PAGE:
The elected city officials decided to go ahead with relaxation of card room restrictions and the expansion of gambling – even though the police department had not been properly consulted and without regard to the concerns raised by Council member David Pandori as well as the testimony of a number of concerned citizens. A citizens group, the Committee for Cardroom Controls was formed to put the matter of card room gambling to a vote of the people of San José.

The Cardroom Committee decided not to pursue a “referendum” on the Council’s action regarding the city’s cardroom policy, which would have resulted in a simple reversal of the Council’s decision. They decided instead on an Initiative, in order to address the numerous revisions that have weakened the strict controls beginning in 1985 and continuing to the present.

In order to place an initiative on the ballot, the citizen petitioners must collect signatures of a certain percentage (5%) of the registered voters of the last general election. The petition coordinator for the Cardroom Committee, John Morales, and Cardroom Committee Secretary, Dale Warner, say that throughout the signature gathering process they have been stalled and misdirected by City Staff, primarily the City Clerk’s office.

They say that when they first sought specific information on the requirements for both a referendum and an initiative, two people at the front desk told them that such information was not at that office but that the requested information could be obtained by contacting the Secretary of State of California. They did that, but were referred to the City Clerk’s office.

They again approached the City Clerk’s office but, this time, were told that the information they sought was available at the City Attorney’s office. They again were told that such that information was available in the City Clerk’s office.

Finally, on July 21, the City Clerk answered to their request for the number of signatures required to qualify their initiative for the ballot, the amount of time allotted to collect the signatures and details regarding the process. She responded, in writing, saying that they needed 17,583 signatures. She added that that figure represented 5% of the voter registration count as provided in the Registrar’s office. She also cited the ordinance statement on petition gathering.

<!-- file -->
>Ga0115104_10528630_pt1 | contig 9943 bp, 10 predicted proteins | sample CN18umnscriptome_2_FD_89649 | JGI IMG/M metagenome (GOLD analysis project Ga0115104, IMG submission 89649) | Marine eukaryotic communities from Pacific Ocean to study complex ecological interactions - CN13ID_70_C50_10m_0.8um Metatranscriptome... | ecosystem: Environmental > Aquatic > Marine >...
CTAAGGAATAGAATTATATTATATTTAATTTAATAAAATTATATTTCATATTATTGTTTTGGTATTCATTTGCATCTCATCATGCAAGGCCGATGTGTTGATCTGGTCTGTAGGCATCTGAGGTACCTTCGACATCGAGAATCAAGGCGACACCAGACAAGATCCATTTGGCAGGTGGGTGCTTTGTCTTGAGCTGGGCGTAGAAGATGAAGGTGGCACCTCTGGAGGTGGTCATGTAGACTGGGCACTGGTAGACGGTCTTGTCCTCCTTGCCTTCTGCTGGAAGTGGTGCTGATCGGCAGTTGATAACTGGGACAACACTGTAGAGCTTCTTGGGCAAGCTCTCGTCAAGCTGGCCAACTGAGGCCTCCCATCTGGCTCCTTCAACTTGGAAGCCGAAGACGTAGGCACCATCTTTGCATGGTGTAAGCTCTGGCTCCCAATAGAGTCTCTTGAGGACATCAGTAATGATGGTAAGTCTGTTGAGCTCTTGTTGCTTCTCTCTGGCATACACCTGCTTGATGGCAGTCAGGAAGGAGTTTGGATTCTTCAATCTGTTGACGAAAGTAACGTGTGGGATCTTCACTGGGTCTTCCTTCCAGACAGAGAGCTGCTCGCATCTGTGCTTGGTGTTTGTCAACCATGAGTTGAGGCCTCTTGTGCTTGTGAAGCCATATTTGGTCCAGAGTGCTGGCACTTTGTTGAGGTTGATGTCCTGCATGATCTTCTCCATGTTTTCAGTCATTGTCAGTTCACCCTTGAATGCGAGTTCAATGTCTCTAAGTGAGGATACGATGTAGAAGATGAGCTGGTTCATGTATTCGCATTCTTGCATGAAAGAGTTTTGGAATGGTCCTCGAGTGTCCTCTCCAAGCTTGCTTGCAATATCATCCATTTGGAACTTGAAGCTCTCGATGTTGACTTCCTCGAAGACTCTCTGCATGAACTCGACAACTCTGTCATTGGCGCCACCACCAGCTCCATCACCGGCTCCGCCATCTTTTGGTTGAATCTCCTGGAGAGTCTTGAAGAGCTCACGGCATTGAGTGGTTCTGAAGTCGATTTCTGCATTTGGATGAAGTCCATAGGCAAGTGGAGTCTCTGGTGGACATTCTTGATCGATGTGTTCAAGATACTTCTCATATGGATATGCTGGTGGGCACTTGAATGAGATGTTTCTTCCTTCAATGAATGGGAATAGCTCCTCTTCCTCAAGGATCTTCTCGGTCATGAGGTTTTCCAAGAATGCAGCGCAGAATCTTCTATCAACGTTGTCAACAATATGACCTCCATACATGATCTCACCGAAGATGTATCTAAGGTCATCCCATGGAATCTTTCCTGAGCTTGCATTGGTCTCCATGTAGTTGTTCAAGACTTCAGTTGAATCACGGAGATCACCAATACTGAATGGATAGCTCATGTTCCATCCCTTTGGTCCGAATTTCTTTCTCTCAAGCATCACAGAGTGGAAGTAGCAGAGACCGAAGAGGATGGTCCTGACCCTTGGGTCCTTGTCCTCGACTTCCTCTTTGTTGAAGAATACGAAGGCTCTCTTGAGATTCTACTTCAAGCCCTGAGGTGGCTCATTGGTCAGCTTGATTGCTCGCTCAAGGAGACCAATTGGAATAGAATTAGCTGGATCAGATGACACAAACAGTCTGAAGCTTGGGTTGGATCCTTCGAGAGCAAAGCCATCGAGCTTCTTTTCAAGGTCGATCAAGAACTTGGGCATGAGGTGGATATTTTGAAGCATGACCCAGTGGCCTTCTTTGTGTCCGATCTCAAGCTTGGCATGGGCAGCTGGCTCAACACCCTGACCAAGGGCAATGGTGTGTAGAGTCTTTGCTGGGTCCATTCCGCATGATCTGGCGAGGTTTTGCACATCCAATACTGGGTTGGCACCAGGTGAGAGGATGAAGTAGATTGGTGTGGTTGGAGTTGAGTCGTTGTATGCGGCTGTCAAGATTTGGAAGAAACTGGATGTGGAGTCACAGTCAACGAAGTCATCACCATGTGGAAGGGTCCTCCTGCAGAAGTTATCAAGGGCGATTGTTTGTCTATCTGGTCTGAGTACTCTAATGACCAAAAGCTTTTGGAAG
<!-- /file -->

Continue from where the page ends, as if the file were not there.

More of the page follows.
The group turned in on Dec. 4, 1992 what they thought were more than enough signatures (over 28,341 San Jose signatures) for the official count and validation by the County Registrar of Voters. The City Clerk, at that time, again informed Morales (in writing) that the required number of signatures were 17,583.

The Registrar of voters verified that the Committee had collected 17,723 valid signatures — more than the number of signatures originally specified by the City Clerk.

To the surprise of the Committee, on December 8, 1992 the City Clerk advised the Committee that they actually needed 1,565 more signatures and that the required number of valid signatures was instead 19,288.

Interestingly, one citizen, Glen George of Joseph George Distributor (a local liquor distributing firm), in a letter dated December 9, 1992, protested to the City Attorney’s office the number of signatures originally said to be required by the City Clerk and he said that by his reading of the law more signatures were, in fact required. That number he said was 19,288.

On December 15, a deputy San Jose City Attorney wrote to Mr. George saying that the 19,288 number he suggested was correct. This number was considered appropriate in spite of the fact that new voter registration count after Oct 5 (the deadline for voter registration) was not available until Dec.7, 1992, several days after the petitioners had turned in the required number of signatures that had been twice affirmed by the City Clerk.

Having been advised of a change in the number of signatures that were required to place the initiative on the ballot, the Cardroom Committee decided to take the issue to Court unless the Initiative petitioners are given “relief” to either allow them to collect the needed signatures, since they had more than a month remaining in the time required to collect the signatures, or to let stand the original total of signatures originally affirmed by the City Clerk, Patricia O’Hearn.

The Committee Attorney, Morgan, expects to file formal legal papers at the Superior Court if the City does not respond positively. © La Oferta Newspaper.